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By J.p. Tangen
Special to Mining News 

Alaskans discuss 35 years under ANILCA

Columnist offers U.S. Senate Committee thoughts on how ANILCA can be made more workable for Alaska's development industries

 

Last updated 12/20/2015 at Noon



For many of us, Dec. 2, 1980 was one of the darkest days in Alaska's history, for that was the day that more than 100 million acres of public land in Alaska were ripped from the public domain and placed off limits to virtually all forms of development. Fortunately, Alaskans were promised two things by the Alaska National Interest Lands Conservation Act: First, that this statute satisfied the need of the Carter administration to bend to the will of his Green constituency; and second, that the withdrawals would not preclude access across the withdrawn lands by Alaskans.

Of course, these promises were simply lies. Twenty years after ANILCA was passed the Alaska Miners Association published a short book called "d(2), Part 2, a Report to the People of Alaska on the Land Promises Made in ANILCA 20 Years Later." That book detailed many of the abuses by the land management agencies that had taken place in the two decades that preceded its publication.

Now another 15 years have elapsed, and the troubling problems that first bedeviled us are still like open sores on a leper, while new and even more problems continue to emerge.

On Dec. 3, 2015, U.S. Sen. Lisa Murkowski, chairwoman of the Senate Energy and Natural Resources Committee held a hearing on the problems that ANILCA has created and solicited recommendations from a panel of Alaskans as to how some of these problems could be remedied. I was honored to have been invited to testify on that panel.

In my oral testimony, due to time constraints, I was able to identify only a couple of matters that were illustrative of the problems that Alaskans have with the way the land managing agencies are implementing their statutory responsibilities; however, the list is long. I also identified for the committee more than a dozen remedial actions that Congress should consider enacting to put a stop to the federal overreach which is so visible in the context of ANILCA.

What came through to me, however, more than any other single point, is that the depredations are rampant and ongoing, perpetrated by bureaucrats who care neither for the needs of Alaska to develop its resources nor for the words of the law that demand they circumscribe their ambitions.

Accordingly, I walked away from the hearing more determined than ever to ensure that d(2), Part 2, Second Edition is published and have started the process to make that happen. Because it is a volume about Alaskans, I feel it should be by Alaskans, and am aggressively soliciting contributions to the manuscript by anyone who has a tale to share.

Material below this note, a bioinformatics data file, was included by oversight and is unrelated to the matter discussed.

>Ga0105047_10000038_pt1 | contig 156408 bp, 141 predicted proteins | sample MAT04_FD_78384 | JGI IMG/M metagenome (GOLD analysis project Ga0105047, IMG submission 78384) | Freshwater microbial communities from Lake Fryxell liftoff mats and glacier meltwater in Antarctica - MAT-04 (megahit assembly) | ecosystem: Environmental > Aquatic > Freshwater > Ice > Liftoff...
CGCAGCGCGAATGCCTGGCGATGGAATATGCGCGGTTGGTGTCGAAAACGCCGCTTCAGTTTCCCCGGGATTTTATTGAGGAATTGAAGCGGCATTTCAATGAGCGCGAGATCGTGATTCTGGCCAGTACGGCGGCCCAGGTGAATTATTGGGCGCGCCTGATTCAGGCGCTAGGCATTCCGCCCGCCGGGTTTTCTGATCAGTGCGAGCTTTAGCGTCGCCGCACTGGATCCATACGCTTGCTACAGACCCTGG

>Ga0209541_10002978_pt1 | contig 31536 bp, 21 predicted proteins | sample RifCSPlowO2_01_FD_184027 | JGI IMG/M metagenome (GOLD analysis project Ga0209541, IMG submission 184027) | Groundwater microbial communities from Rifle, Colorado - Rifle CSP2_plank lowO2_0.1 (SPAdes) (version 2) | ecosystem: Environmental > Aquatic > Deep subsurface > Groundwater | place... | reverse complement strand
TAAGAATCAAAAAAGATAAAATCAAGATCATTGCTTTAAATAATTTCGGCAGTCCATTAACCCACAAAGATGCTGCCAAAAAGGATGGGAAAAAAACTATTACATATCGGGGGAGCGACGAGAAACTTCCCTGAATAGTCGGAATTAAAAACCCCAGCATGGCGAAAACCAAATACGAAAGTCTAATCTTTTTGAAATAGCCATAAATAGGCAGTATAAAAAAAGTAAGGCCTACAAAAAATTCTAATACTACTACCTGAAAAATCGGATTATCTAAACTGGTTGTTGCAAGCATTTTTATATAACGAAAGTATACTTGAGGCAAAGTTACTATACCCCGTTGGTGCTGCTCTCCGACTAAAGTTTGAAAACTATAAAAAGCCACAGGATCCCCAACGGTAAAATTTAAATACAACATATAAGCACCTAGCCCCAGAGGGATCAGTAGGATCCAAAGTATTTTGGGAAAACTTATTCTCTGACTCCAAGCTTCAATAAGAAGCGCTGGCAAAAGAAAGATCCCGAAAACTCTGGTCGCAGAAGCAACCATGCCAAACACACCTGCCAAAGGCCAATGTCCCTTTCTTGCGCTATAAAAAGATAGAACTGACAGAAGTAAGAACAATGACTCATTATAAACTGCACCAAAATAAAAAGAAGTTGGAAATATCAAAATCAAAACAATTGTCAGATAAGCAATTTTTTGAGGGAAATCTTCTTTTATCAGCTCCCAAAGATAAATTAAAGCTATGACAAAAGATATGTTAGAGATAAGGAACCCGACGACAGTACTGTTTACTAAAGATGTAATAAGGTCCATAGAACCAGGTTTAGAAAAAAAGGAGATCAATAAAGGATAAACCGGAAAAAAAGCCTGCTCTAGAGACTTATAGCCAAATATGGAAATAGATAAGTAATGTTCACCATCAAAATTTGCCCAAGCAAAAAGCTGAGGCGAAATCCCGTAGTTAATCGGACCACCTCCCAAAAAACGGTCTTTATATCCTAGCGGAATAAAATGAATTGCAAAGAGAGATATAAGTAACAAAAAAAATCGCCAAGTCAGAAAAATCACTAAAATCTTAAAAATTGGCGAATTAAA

The first edition included 15 articles, frequently anecdotal, about how we got to where we were and what the issues of the day were. Interested readers of this column ought to be able to secure a copy of the first edition from the Alaska Miners Association. I also understand that it may soon be available digitally from the AMA.

Individuals wishing to make contributions to the next edition should contact me or Steve Borell, former executive director of the AMA to discuss the details of their proposed chapter. The main point is that writers need to plan on a Feb. 1, 2016 deadline.

Among the things that I feel should be addressed by Congress are the following:

That ANILCA ought to be considered an action-forcing statute binding on federal land managers in Alaska;

That the federal courts should review de novo agency decisions that deny Alaskans access through and across Conservation System Units (CSUs);

That all waters in Alaska be deemed navigable and subject to the exclusive jurisdiction of the state unless the affected agency can prove that a specific reach or impoundment is not owned by the state; and that logging roads and historic RS 2477 rights of way be deemed granted.

I also recommended that permits and studies required by an agency shall be paid for by that agency; that applications for access to or development of resources on inholdings shall be approved, unless denied for cause, within one year of the filing date; that all lapsed Public Land Orders be revoked by statute; and that wetlands within the more than 104 million acres of CSUs and Wilderness Areas in Alaska be deemed sufficient to satisfy the Clean Water Act's mitigation requirements for any development project in Alaska;

In addition, I urged that the Alaska Land Use Council be re-established to ensure that the promises of ANILCA are kept; that the Quiet Title Act should not apply to the transfer to the state of public lands in Alaska; and that the Mining in the Parks Act shall not apply to Alaska.

Although I recognize that the foregoing list is not comprehensive, and probably not politically possible, it seems to me that these few points are a place to start the conversation. It does have to be a conversation that involves all of these points and more, though. We have literally lost our timber industry in Alaska. Oil and gas takes it on the chin on a regular basis. Most miners wouldn't consider trying to bring a new property on federal land into production, and mining on State land is often the target of those who believe we should all live in trees and eat snakes. Management of hunting and trapping on the public lands is continuously being circumscribed.

It is high time that interested Alaskans ask ourselves whether this is the treatment that we deserve from our federal government, and if not, what we are going to do about it.

 

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